Annuity - SafeMoney.com

annuities monopoly lifetime income

Unlike other types of vehicles, annuities are the only financial instrument capable of paying a guaranteed lifetime income. They are the only one on the planet. No individual investor can duplicate what insurance companies can offer you with paying you a guaranteed income stream.

Nor can any other asset class do what annuities do. They have contractual guarantees backing them.

Dollar-for-dollar capital reserve requirements, as well as mortality estimates built into every single payout by the insurance company, makes these income promises quite dependable. In this sense, annuities have a monopoly on lifetime income.

You can choose to receive guaranteed income for a certain timespan. Say you need guaranteed income for just 10 years. Then your guaranteed income can be structured to last for that long. Or you can receive guaranteed income for the rest of your life, regardless of how the markets perform.

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what does an annuity protect the contract owner against

Many people buy annuities for protection. But what kinds of protection can they provide? The answer depends in large part on the kind of annuity you own.

At the very least, all annuities can protect you against the financial risk of running out of money in retirement. Annuities counter this hazard by paying you a guaranteed income. Your income can last for a certain timespan or for life. This protection is available with fixed-type and variable annuities alike.

However, fixed annuities also protect the contract owner against downfalls tied to market risk, long-term care costs, and financial risks that can derail your legacy wishes. Here's a rundown of what an annuity can protect you against in your retirement-saving and post-retirement years.

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retirement annuity is retirement annuities right for you

In times of wild market swings and low-interest rates from Treasurys, CDs, and other fixed-interest assets, annuities can bring a sense of calm and predictability to a portfolio. Many people refer to annuities as "retirement annuities," because they are particularly well-designed for retirement goals.

Annuities are the only instrument capable of paying you a guaranteed income stream for as long as you live. No other instrument on the planet offers this.

You can think of this in terms of a monthly paycheck or money for life. You will receive a check in the mail from the life insurance company that you can count on, again and again, for the rest of your lifetime.

That is no matter how equity markets perform. Annuity income can therefore be seen as a kind of "private pension."

Speaking in an analogy, you already have your own annuity with Social Security payments. You paid into Social Security's coffers during your career. Then, when retired, you receive a monthly income that pays you like clockwork.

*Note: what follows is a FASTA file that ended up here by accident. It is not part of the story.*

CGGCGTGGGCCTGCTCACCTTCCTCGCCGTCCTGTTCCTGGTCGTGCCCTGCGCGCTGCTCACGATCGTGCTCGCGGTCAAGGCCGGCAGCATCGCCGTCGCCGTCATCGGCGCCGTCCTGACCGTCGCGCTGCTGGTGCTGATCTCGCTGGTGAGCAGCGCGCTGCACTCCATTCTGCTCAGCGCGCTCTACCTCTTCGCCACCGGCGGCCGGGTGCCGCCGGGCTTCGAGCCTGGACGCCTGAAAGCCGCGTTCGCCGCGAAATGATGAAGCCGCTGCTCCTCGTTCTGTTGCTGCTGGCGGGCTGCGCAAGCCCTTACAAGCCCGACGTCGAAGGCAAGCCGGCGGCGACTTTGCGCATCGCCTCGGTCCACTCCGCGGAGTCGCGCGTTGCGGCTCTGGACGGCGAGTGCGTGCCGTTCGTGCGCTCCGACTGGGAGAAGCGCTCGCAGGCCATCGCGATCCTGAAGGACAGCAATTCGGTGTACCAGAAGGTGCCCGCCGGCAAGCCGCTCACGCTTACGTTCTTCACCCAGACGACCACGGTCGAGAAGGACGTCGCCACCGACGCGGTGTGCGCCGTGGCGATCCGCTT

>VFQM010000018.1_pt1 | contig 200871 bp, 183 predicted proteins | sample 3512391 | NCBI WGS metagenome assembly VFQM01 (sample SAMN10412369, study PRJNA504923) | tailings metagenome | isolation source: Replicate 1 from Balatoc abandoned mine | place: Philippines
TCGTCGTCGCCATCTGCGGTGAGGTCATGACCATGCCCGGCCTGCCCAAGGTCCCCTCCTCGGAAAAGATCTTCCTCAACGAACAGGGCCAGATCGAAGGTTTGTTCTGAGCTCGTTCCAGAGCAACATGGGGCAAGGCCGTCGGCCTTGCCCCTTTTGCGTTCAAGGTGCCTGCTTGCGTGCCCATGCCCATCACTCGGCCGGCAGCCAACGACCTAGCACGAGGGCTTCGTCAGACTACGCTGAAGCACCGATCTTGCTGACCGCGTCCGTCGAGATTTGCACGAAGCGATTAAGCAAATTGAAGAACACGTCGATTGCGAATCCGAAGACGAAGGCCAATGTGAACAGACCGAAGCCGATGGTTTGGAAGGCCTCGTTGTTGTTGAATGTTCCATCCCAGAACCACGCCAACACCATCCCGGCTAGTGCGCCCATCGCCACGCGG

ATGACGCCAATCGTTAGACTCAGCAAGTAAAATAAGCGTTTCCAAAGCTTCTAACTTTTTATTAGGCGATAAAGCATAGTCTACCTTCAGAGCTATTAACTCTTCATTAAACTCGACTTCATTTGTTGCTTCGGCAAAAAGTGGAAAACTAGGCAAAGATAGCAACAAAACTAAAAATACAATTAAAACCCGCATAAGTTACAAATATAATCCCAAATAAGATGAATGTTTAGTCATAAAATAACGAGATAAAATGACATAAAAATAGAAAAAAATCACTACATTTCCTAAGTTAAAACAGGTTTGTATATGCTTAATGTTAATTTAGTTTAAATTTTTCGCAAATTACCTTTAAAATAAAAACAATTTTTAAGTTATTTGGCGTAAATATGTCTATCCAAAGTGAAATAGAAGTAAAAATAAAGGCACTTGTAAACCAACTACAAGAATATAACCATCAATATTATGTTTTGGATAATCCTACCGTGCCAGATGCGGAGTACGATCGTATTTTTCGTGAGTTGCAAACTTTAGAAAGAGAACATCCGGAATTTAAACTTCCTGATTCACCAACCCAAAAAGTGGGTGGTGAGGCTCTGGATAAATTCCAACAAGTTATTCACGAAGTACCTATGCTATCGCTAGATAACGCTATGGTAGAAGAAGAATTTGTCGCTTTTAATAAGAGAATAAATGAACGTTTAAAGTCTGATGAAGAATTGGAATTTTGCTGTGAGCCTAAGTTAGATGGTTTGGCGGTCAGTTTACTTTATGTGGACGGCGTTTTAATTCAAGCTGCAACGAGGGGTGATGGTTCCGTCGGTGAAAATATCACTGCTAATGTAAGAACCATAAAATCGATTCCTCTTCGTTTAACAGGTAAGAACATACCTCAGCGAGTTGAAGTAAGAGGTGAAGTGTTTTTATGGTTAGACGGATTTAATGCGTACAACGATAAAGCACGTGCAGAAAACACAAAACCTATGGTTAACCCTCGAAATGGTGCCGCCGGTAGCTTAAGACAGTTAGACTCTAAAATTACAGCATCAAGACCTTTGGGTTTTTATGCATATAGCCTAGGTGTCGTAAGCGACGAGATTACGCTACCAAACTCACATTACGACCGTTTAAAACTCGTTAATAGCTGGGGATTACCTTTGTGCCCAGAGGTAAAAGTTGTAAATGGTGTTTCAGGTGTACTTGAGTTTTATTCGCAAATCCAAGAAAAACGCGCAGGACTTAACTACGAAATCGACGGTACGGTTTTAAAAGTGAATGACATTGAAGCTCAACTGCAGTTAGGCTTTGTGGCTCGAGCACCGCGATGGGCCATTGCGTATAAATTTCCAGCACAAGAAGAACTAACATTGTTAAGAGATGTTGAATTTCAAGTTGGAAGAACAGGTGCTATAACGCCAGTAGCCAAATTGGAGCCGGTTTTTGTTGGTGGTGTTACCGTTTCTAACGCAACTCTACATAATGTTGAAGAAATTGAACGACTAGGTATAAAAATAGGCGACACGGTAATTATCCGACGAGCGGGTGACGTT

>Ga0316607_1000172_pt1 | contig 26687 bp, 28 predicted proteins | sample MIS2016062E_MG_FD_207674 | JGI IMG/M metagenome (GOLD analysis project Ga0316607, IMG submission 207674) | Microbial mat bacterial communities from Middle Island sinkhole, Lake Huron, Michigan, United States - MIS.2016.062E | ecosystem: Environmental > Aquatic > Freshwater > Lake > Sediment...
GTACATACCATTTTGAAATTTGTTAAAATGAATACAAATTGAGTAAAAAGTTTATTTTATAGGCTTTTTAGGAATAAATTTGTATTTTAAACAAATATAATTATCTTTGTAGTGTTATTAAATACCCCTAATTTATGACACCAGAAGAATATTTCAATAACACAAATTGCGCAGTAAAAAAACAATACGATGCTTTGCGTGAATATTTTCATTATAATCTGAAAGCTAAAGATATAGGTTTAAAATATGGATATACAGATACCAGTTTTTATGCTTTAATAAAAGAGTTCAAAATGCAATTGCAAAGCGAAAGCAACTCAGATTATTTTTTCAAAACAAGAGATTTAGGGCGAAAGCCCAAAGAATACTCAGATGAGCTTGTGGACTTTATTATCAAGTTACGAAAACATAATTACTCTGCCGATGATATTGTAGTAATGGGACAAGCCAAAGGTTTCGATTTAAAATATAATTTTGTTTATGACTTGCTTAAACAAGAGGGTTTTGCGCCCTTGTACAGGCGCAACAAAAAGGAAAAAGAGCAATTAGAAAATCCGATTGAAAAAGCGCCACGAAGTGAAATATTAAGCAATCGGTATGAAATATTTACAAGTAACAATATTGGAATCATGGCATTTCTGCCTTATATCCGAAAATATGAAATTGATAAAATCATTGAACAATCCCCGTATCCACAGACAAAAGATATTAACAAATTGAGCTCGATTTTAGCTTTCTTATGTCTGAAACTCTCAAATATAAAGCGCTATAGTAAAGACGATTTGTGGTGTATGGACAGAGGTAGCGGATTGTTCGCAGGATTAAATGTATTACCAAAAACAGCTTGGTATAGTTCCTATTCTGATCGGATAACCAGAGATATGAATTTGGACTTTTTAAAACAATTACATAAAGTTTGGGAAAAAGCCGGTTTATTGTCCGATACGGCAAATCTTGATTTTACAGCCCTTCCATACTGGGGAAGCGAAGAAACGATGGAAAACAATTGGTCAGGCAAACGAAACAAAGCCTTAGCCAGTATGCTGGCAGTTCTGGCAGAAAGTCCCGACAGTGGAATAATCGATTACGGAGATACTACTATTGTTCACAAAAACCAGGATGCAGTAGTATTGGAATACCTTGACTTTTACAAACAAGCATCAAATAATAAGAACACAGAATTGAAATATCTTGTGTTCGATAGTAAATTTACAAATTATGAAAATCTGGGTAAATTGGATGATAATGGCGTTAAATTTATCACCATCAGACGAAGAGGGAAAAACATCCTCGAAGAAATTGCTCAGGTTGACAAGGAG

Annuities work in much the same way. They can be a great supplement to the assured income you will receive from your Social Security payouts.

Depending upon your overall goals, annuities can also help you reach your objectives with other contract features as well. Here's a look at why retirement annuities can bring predictability to your lifestyle and stability to your portfolio.

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how do annuities give market protection

Sometimes the stock market can go through a rough patch. The market takes a dive, and then the near-term outlook for stocks might not be that rosy. During those times, many people go on the hunt for ways to keep their money safe.

For millions of Americans, one answer is fixed-type annuities. If you are considering annuities as a place of refuge, then this next question couldn’t be more important for you.

If you had money in a fixed annuity or a fixed index annuity and the market dropped, how much money would you lose? The answer, of course, is not even a cent due to the market falling.

One of the benefits of fixed and index annuities is their guarantee of principal protection. When you put money into a fixed index annuity, the insurance company pledges to keep your money protected from falling index values. The financial safety nets that it maintains to protect your money are indeed very strong.

Even if the market sees a swing like it did in the early 2000s or in 2008, it wouldn't matter. Your money will stay intact inside your annuity contract.

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who guarantees annuities

People buy annuities for many reasons, from market protection to guaranteed income payouts. After all, an annuity is the only instrument capable of paying a guaranteed income for life. But who guarantees annuities? What sort of safeguards stand behind those guarantees?

The annuity guarantor is, of course, the life insurance company issuing the contract.

By law, life insurance companies must maintain very strict capital reserves for every dollar of fixed annuity premium. State regulators require annuity insurers to keep dollar-for-dollar reserves in coverage for every dollar of fixed annuity premium they hold.